Samuel Johnson was born in 1709 in Lichfield, Staffordshire. The son of a bookseller, he rose to become one of the greatest literary figures of the eighteenth century, most famously compiling A Dictionary of the English Language.
Poverty and illness followed Johnson for much of his life. He contracted scrofula (also known as the King’s Evil) as a baby, which resulted in poor hearing and eyesight and left him noticeably scarred. Johnson attended the local grammar school in Lichfield and went on to Pembroke College, Oxford. However, he was to leave after just 13 months as his parents could no longer afford the fees. In 1735, he married a widow, Elizabeth Porter, and set up a school at Edial; it failed within months. With this behind him, Johnson took one of the few remaining pupils - the soon-to-be star of the London stage, David Garrick - and walked to the capital to seek fame and fortune. Johnson worked as a hack writer for many years, writing and editing articles for Edward Cave’s Gentleman’s Magazine. He received some critical success with his early poem London (1738) and his biography of the wayward poet, Richard Savage (1744) but Johnson’s big opportunity came in 1746 with the commission to write the Dictionary. Johnson lived in 17 different places in London, but moved to Gough Square in order to work on the Dictionary, which was finally published in 1755. From then on Johnson’s fame was assured and he was known as 'Dictionary Johnson', although he still suffered some financial difficulty.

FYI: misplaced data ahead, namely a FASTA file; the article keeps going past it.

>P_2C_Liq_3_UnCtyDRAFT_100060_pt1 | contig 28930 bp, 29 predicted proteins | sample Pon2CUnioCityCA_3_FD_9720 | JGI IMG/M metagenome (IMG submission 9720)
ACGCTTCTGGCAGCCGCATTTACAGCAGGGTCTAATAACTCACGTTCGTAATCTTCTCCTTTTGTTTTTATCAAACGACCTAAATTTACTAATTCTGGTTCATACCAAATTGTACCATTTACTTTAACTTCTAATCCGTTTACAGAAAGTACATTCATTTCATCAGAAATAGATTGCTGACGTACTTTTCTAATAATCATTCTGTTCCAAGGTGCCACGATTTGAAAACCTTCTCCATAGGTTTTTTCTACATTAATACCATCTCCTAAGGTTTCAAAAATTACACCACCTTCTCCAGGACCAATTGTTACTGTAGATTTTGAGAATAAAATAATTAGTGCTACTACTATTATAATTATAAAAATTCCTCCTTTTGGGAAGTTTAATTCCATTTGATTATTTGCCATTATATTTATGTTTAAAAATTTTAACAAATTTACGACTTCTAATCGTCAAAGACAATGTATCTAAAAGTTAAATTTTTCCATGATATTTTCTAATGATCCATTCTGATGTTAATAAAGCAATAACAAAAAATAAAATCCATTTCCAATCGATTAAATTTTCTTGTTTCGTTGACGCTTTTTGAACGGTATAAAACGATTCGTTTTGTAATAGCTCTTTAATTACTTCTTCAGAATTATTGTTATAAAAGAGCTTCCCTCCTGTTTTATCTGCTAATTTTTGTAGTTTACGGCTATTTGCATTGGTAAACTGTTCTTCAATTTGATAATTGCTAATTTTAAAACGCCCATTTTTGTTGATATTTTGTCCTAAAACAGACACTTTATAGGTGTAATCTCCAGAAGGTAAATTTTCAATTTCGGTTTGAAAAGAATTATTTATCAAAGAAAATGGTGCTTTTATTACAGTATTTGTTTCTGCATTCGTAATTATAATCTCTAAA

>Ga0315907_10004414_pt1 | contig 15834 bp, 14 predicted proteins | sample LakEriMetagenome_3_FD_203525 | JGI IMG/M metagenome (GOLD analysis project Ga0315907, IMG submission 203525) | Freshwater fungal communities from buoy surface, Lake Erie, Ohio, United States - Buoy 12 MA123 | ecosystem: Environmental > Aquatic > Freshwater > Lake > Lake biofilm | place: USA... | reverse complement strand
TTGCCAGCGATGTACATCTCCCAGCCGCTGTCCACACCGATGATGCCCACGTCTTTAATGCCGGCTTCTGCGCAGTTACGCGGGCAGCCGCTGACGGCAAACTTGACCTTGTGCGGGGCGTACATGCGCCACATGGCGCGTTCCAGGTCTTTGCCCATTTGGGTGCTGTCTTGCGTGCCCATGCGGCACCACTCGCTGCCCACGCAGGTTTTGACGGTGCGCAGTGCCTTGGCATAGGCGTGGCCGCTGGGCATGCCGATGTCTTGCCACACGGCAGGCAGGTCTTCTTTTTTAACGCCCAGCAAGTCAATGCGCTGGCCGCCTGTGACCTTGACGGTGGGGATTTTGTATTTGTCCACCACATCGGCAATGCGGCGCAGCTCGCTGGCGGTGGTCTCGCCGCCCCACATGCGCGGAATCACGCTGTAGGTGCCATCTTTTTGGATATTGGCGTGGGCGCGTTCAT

Johnson’s written work was immense and varied. He completed a critical edition of the works of William Shakespeare and created biographies and critical appraisals of 52 English poets of the seventeenth and eighteenth centuries for his Lives of the Poets. He also wrote literary criticism and was a prolific essayist, for two years being the almost sole contributor to The Rambler, as well as writing for The Idler and The Adventurer.
Johnson gained a pension from George III in 1762, allowing him a more comfortable lifestyle. He could now spend more time travelling and talking: Johnson was well known for his robust character and challenging and often hilarious conversation. He was a sociable man, being a member of several Clubs and his circle of friends included the painter Sir Joshua Reynolds, the literary hostess Hester Thrale and the writer Oliver Goldsmith. Johnson’s life inspired many biographies, the most famous of which, by his great friend, the Scottish lawyer James Boswell, was published in 1791.Today, according to The Oxford Dictionary of Quotations, Johnson is the second most-quoted Englishman. A topical reference guide to his quotations can be found here. He most famously said ‘...when a man is tired of London, he is tired of life’.